When you first meet a new colleague online, there are ten things you should do. Do them well and you’ll make a positive online impression.
Meeting new employees and customers online might seem unpleasant and impersonal compared to the analog form we were all used to before March 2020. However, since e-meetings are the most common (and for some of us, the only) kind of meeting these days, generating a digitally solid first online impression is crucial.
Therefore, there are several things you should do before meeting with them to assist you in making a solid first online impression when they do preliminary research on you (e.g., Google and LinkedIn). Then there are certain things you should do at that initial screen-to-screen encounter to lay the groundwork for a successful connection.
Because of confirmation bias, they’ll put you on a pedestal if those two encounters leave a good image. In this sense, confirmation bias implies that a few consistent favorable encounters with you will set the course for a positive upward trajectory. Here are some top ideas for leveraging the power of video which, next to being there in person, is the richest form of communication. You can utilize it to keep that trajectory heading upward.
If they offer to conduct a phone interview, decline and request a video instead. Make all of social media your oyster. It’s the closest thing to the face-to-face conversations we used to have, and video enables you to give a whole message. Now that you’ve become used to utilizing video, make the initial encounter as enjoyable as possible.
1. Arrive on time.
As soon as your online meeting begins, be ready to go.
Showing up late or stressed screams, “This isn’t important to me.”
2. Call them by their first name, multiple times if you can.
If you’re meeting with them through Zoom, their name will be visible on the screen. It’s the digital version of the Hello My Name Is sticker that you’ll see at many networking events.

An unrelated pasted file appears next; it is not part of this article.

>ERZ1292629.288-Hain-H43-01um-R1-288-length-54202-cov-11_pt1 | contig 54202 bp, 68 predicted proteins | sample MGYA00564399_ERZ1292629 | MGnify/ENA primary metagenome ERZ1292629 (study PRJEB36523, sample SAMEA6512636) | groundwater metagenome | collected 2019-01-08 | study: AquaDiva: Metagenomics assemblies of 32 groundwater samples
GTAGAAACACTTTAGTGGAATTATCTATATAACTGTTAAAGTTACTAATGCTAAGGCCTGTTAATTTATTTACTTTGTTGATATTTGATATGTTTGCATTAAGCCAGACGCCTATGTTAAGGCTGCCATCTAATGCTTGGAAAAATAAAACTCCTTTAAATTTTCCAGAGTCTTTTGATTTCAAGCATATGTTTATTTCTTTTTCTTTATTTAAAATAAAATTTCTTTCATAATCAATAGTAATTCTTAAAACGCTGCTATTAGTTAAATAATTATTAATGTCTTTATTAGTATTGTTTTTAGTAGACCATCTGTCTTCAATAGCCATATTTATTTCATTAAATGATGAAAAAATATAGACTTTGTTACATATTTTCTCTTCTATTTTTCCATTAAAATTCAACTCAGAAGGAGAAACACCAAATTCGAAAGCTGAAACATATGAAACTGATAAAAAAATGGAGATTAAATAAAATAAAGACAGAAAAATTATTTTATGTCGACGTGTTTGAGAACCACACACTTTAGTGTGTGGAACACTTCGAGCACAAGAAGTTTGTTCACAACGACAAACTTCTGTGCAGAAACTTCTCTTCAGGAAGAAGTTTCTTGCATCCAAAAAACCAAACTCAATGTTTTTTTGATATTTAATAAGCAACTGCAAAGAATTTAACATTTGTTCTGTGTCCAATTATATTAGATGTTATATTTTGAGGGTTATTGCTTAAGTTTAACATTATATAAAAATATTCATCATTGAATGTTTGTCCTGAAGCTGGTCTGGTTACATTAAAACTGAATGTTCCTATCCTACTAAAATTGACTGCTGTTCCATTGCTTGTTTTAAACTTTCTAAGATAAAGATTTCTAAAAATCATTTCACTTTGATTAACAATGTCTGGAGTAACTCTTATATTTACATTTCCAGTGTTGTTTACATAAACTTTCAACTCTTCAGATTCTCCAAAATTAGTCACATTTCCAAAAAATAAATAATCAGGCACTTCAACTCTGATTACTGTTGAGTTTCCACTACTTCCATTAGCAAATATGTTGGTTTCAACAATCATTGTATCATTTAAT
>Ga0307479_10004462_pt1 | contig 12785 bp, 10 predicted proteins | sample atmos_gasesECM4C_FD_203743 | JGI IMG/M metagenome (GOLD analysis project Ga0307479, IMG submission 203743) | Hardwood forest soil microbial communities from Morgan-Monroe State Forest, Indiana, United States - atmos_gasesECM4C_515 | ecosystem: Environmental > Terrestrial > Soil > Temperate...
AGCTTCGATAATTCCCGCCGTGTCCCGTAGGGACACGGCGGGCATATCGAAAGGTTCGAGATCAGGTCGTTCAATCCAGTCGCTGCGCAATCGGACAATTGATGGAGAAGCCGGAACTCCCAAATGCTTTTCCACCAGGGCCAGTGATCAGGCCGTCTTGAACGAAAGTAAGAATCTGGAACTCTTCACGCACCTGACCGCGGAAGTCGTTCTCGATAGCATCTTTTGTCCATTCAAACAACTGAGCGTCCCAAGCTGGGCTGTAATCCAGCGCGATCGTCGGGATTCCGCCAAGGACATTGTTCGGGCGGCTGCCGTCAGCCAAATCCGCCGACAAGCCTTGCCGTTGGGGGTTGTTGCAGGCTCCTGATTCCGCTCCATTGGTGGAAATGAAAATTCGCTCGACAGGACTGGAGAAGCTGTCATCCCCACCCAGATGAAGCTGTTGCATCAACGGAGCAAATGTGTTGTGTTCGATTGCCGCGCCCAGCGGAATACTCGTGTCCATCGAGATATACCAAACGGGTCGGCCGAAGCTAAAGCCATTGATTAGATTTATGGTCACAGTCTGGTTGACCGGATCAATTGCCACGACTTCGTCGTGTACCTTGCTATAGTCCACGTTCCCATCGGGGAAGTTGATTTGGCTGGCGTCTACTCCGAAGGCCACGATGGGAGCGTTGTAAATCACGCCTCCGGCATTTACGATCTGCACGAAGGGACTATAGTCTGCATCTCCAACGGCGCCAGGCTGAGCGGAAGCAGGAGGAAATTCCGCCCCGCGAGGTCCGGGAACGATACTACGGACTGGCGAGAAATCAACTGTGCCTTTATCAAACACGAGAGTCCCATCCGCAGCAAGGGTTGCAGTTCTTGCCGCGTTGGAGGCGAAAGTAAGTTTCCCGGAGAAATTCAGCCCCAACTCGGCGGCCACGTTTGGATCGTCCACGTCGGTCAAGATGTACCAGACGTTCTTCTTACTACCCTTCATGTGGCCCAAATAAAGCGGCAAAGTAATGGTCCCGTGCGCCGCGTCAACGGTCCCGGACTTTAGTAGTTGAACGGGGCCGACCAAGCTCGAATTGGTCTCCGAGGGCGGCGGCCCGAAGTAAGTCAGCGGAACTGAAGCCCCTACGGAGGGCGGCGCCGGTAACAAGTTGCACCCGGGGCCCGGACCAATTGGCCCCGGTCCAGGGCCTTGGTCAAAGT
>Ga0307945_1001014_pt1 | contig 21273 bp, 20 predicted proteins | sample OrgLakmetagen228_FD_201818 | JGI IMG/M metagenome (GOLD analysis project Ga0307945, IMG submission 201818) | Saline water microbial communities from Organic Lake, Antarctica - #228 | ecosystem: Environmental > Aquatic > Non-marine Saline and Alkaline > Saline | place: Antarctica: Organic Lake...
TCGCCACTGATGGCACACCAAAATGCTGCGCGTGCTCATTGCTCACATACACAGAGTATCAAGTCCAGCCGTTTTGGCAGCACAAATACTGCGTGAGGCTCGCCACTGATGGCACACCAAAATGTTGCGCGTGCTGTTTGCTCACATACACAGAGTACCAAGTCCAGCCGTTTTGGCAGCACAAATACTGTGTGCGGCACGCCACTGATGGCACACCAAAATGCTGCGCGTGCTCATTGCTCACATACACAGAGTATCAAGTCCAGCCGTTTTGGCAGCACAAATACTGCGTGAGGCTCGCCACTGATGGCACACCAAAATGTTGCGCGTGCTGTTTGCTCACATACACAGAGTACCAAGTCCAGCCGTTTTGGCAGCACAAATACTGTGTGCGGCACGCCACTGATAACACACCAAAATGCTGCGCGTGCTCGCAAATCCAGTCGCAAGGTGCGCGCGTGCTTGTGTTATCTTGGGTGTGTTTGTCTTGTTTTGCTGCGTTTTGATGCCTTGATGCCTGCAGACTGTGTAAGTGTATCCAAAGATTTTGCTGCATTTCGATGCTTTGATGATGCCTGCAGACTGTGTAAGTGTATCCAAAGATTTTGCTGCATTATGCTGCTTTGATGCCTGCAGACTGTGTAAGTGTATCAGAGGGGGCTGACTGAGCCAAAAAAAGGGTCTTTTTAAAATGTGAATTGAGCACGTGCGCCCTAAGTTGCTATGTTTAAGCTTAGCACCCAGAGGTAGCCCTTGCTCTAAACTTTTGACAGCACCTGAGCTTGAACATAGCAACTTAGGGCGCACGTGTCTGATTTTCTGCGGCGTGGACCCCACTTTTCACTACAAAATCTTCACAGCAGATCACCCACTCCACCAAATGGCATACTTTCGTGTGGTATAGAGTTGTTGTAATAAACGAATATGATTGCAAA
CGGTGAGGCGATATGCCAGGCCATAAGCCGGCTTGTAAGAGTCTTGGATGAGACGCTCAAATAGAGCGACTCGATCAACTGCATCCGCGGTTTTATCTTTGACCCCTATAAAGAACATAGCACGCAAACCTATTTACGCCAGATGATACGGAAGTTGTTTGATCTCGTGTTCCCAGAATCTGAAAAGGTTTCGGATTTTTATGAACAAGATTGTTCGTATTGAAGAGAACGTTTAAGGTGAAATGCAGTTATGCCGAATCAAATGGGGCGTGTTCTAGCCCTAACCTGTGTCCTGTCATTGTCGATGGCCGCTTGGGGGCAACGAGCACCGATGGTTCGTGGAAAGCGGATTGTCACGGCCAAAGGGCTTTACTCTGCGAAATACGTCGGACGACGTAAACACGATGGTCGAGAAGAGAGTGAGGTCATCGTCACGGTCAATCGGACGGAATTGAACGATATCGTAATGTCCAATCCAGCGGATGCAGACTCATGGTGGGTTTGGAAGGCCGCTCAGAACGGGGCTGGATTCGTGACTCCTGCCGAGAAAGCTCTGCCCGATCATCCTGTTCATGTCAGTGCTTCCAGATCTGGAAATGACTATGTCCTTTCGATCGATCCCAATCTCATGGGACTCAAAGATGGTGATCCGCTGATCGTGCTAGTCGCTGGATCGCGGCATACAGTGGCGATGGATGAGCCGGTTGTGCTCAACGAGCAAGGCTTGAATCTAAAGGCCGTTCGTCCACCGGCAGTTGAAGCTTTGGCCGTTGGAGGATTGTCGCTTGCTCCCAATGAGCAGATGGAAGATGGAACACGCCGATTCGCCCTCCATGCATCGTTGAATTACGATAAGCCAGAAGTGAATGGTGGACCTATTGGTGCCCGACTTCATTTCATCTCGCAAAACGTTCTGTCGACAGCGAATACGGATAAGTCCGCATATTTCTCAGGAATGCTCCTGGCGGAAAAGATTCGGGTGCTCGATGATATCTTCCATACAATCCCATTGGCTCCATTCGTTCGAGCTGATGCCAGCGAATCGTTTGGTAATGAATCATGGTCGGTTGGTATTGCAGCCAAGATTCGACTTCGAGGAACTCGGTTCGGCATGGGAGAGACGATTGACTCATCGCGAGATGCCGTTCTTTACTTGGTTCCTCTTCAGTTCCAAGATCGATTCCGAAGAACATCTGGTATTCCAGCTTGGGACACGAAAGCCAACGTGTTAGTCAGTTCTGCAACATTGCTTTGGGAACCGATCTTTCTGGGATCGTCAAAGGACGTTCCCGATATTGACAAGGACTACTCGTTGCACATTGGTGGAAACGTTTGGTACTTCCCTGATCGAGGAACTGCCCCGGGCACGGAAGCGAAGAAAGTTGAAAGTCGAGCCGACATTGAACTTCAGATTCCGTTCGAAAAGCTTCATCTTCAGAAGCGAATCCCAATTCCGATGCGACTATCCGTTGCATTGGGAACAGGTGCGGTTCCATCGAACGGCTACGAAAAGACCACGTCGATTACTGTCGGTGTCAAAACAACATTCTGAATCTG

Take down the name in your mind. Therefore, take a screenshot if you’re meeting numerous individuals at once, and you’ll have the photos and names of everyone in the meeting.
3. Make direct online eye contact.
That means focusing on the camera rather than the images on your screen.
This is the most significant blunder people make time and time again. Although it may seem strange at first, it will significantly influence how you connect with people and demonstrate that you have mastered online relationships.
If chatting to a green light on your laptop seems strange, tape a photo of a person directly in front of the camera…but be careful not to obstruct the lens!
4. Interrogate…and listen.
Therefore, prepare a few questions that will demonstrate your curiosity and creativity.
“What are you enthused about right now?” is an excellent question to ask, much better “How is the weather in Chicago today?” Therefore, inquire with them about anything you discovered through your web study on them. “So, I see you started your career with American Express. How did you find it?” This demonstrates that you are interested in the subject and have completed your homework.
It’s more vital to be curious than it is to be fascinating. Remember to ask the most critical question: “How may I assist you?”
5. Make use of online technology to improve the experience.
Use your LinkedIn profile’s QR code so that people can quickly connect with you by just holding their phone up to the screen.
Warmly.ai for Zoom allows you to create a backdrop signature with information about yourself that you wish to share.
6. Acknowledge their existence.
Everyone has achievements. Therefore, every individual you meet has something spectacular, something you respect and admire.
Determine the point you wish to emphasize based on your study.
7. Take down some notes.
While you won’t recall everything you learn about someone, make a mental note of the most relevant details.
However, don’t take too many notes since it will seem like you are uninterested if you are typing instead of paying attention.
I have a People note on Evernote where I scribble down a few keywords about each new person I meet.
8. Establish a link.
Determine who in your network you may introduce this new colleague to.
Consider who in your network might be a good match for them. Making relationships among network members is one of the most practical networking tasks you can undertake.
9. Decide when you’ll connect again online.
Don’t leave a meeting or activity without a strategy for the next one.
Determine when and how you will reconnect. Relationships are formed via a series of exchanges.
10. Take your time exiting the Zoom room.
Don’t be the first to press the “leave the meeting” button. You don’t want to seem like you’re in a hurry to move on to anything else.
You can make e-meetings positive, powerful, and practical with a bit of effort. Attention to details will help you make a stellar online impression.